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23 December 2020

Campaigners have issued a legal claim in their fight to halt the major A303 road project that would carve deep cuttings to a tunnel within the Stonehenge World Heritage Site (WHS).

Save Stonehenge World Heritage Site (SSWHS) has applied for judicial review of Transport Secretary Grant Shapps’ decision to grant development consent to the eight-mile project that includes a two-mile tunnel past Stonehenge, with cuttings and tunnel entrances within the WHS.

pre-action letter sent by Leigh Day solicitors on behalf of SSWHS did not receive a satisfactory response, and so a claim for judicial review was filed on December 22 before the December 24 deadline.

Permission for the A303 scheme was granted against the advice of a five-person panel of expert inspectors, the Examining Authority (ExA), who said the hugely controversial project would permanently harm the integrity of the WHS and seriously harm its authenticity. It will be argued that the scheme is contrary to the Wiltshire Core Strategy and the requirements of the World Heritage Convention.

The Stonehenge site, together with Avebury, was declared by UNESCO to be a WHS of Outstanding Universal Value (OUV) in 1986 on account of the sheer size of their megaliths, the sophistication of their concentric plans and their complexes of Neolithic and Bronze Age sites and monuments.

The prehistoric monuments and sites preserved within the WHS form landscapes without parallel, says UNESCO.

SSWHS says Mr Shapps’ decision to allow the road tunnel to be built alongside the site, with the tunnel entrance within, is unlawful. It makes its case on the following grounds:

  • Harm to each heritage asset within the road project should have been weighed in the balance, instead of considering the “historic environment” as a whole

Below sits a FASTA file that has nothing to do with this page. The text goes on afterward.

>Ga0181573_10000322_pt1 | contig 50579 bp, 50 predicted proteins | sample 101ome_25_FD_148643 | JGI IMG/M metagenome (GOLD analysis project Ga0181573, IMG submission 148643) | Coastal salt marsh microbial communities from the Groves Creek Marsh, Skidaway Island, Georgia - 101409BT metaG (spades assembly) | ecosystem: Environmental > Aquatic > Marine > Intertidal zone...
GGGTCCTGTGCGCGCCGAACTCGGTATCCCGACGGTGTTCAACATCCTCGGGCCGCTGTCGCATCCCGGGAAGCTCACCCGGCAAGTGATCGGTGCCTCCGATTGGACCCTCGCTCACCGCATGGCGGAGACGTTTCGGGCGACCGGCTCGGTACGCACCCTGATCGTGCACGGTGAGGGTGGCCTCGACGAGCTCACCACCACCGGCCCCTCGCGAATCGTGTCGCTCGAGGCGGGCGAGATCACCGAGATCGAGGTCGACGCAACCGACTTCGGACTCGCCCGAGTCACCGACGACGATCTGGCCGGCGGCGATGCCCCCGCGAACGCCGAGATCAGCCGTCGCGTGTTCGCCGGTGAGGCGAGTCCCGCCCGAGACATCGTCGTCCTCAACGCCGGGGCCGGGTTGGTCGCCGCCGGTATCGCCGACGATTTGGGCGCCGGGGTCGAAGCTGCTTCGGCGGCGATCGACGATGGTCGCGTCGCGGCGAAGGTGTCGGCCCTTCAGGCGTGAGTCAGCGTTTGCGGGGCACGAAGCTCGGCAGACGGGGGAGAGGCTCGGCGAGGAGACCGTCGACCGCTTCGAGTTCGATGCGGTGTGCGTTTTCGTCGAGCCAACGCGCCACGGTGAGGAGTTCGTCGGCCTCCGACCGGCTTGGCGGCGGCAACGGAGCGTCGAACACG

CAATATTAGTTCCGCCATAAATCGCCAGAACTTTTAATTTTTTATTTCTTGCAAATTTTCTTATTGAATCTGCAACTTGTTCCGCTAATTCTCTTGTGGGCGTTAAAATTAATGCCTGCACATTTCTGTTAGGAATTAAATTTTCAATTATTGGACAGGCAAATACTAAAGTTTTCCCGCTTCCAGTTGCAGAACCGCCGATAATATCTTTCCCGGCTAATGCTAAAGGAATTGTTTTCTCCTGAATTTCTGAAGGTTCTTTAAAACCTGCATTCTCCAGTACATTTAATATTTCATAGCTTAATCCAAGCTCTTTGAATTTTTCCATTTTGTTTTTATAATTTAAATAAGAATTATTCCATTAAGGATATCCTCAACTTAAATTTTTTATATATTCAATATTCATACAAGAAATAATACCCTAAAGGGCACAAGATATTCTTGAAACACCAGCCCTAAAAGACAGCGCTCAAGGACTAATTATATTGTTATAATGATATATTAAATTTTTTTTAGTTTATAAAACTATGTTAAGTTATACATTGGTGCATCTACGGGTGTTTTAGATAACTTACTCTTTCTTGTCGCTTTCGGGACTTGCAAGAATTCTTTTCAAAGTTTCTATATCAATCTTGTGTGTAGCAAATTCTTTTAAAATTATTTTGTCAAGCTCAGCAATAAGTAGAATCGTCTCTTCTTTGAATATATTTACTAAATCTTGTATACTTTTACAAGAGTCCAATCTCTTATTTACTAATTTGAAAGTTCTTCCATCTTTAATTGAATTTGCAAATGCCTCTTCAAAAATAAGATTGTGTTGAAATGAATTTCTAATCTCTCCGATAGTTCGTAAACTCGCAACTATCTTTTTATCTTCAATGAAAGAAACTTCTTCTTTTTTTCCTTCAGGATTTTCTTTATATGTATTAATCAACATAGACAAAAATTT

• The advice provided by Historic England did not provide the evidential basis for the Secretary of State’s conclusion of “less than substantial harm” to any of the assets impacted by the project. His disagreeing with the advice of the ExA was therefore unlawful
  • The Secretary of State allowed purported “heritage benefits” to be weighed against heritage harm, before deciding whether that overall harm was “substantial” or “less than substantial”, which was unlawful under the NPS: the primary policy test that the Secretary of State must use when making decisions for nationally significant infrastructure projects. The Secretary of State also double-counted what he considered to be the “heritage benefits”
  • The Secretary of State failed to consider whether a grant of development consent (which would, even on his own conclusions, cause harm to the OUV of the WHS) would amount to a breach of international obligations under the World Heritage Convention
  • The Secretary of State left out of account mandatory material considerations: the breach of various local policies; the impact of his finding of heritage harm which undermined the business case for the proposal and the existence of at least one alternative, namely a longer tunnel with less impact on the heritage assets

Tom Holland, president of the Stonehenge Alliance whose supporters set up SSWHS to take forward the legal action, said: